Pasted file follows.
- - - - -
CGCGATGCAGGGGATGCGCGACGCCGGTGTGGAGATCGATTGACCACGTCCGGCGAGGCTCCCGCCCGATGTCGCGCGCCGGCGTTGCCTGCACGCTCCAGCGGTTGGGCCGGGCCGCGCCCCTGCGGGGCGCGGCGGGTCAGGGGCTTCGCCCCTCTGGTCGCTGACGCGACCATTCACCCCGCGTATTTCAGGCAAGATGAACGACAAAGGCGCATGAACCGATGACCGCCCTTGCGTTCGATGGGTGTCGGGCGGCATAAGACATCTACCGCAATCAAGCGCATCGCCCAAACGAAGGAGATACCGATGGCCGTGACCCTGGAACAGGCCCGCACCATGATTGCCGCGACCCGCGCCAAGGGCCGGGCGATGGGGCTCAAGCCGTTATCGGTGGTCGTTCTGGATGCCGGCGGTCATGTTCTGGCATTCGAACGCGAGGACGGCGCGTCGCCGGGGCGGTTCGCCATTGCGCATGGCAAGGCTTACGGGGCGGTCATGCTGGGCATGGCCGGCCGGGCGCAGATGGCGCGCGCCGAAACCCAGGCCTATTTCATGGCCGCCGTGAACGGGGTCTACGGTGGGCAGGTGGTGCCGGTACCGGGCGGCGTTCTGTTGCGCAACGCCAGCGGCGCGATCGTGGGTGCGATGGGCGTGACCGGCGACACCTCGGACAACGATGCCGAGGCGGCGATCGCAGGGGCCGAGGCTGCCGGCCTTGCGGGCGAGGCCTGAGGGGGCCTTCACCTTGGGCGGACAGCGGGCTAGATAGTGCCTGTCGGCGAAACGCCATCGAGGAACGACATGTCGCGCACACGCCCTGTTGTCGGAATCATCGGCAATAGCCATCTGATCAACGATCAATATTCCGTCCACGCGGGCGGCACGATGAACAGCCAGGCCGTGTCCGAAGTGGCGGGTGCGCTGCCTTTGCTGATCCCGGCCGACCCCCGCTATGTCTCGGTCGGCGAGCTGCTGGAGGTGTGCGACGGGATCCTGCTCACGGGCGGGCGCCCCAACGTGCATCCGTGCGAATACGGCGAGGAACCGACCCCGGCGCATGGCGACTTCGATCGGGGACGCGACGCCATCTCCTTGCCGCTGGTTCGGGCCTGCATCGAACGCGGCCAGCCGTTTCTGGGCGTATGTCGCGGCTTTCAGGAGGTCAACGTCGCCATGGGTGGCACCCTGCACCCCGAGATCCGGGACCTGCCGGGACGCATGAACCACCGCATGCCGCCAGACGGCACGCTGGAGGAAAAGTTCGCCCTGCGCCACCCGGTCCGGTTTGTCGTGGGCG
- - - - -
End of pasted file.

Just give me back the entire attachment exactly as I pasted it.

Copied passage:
CGCGATGCAGGGGATGCGCGACGCCGGTGTGGAGATCGATTGACCACGTCCGGCGAGGCTCCCGCCCGATGTCGCGCGCCGGCGTTGCCTGCACGCTCCAGCGGTTGGGCCGGGCCGCGCCCCTGCGGGGCGCGGCGGGTCAGGGGCTTCGCCCCTCTGGTCGCTGACGCGACCATTCACCCCGCGTATTTCAGGCAAGATGAACGACAAAGGCGCATGAACCGATGACCGCCCTTGCGTTCGATGGGTGTCGGGCGGCATAAGACATCTACCGCAATCAAGCGCATCGCCCAAACGAAGGAGATACCGATGGCCGTGACCCTGGAACAGGCCCGCACCATGATTGCCGCGACCCGCGCCAAGGGCCGGGCGATGGGGCTCAAGCCGTTATCGGTGGTCGTTCTGGATGCCGGCGGTCATGTTCTGGCATTCGAACGCGAGGACGGCGCGTCGCCGGGGCGGTTCGCCATTGCGCATGGCAAGGCTTACGGGGCGGTCATGCTGGGCATGGCCGGCCGGGCGCAGATGGCGCGCGCCGAAACCCAGGCCTATTTCATGGCCGCCGTGAACGGGGTCTACGGTGGGCAGGTGGTGCCGGTACCGGGCGGCGTTCTGTTGCGCAACGCCAGCGGCGCGATCGTGGGTGCGATGGGCGTGACCGGCGACACCTCGGACAACGATGCCGAGGCGGCGATCGCAGGGGCCGAGGCTGCCGGCCTTGCGGGCGAGGCCTGAGGGGGCCTTCACCTTGGGCGGACAGCGGGCTAGATAGTGCCTGTCGGCGAAACGCCATCGAGGAACGACATGTCGCGCACACGCCCTGTTGTCGGAATCATCGGCAATAGCCATCTGATCAACGATCAATATTCCGTCCACGCGGGCGGCACGATGAACAGCCAGGCCGTGTCCGAAGTGGCGGGTGCGCTGCCTTTGCTGATCCCGGCCGACCCCCGCTATGTCTCGGTCGGCGAGCTGCTGGAGGTGTGCGACGGGATCCTGCTCACGGGCGGGCGCCCCAACGTGCATCCGTGCGAATACGGCGAGGAACCGACCCCGGCGCATGGCGACTTCGATCGGGGACGCGACGCCATCTCCTTGCCGCTGGTTCGGGCCTGCATCGAACGCGGCCAGCCGTTTCTGGGCGTATGTCGCGGCTTTCAGGAGGTCAACGTCGCCATGGGTGGCACCCTGCACCCCGAGATCCGGGACCTGCCGGGACGCATGAACCACCGCATGCCGCCAGACGGCACGCTGGAGGAAAAGTTCGCCCTGCGCCACCCGGTCCGGTTTGTCGTGGGCG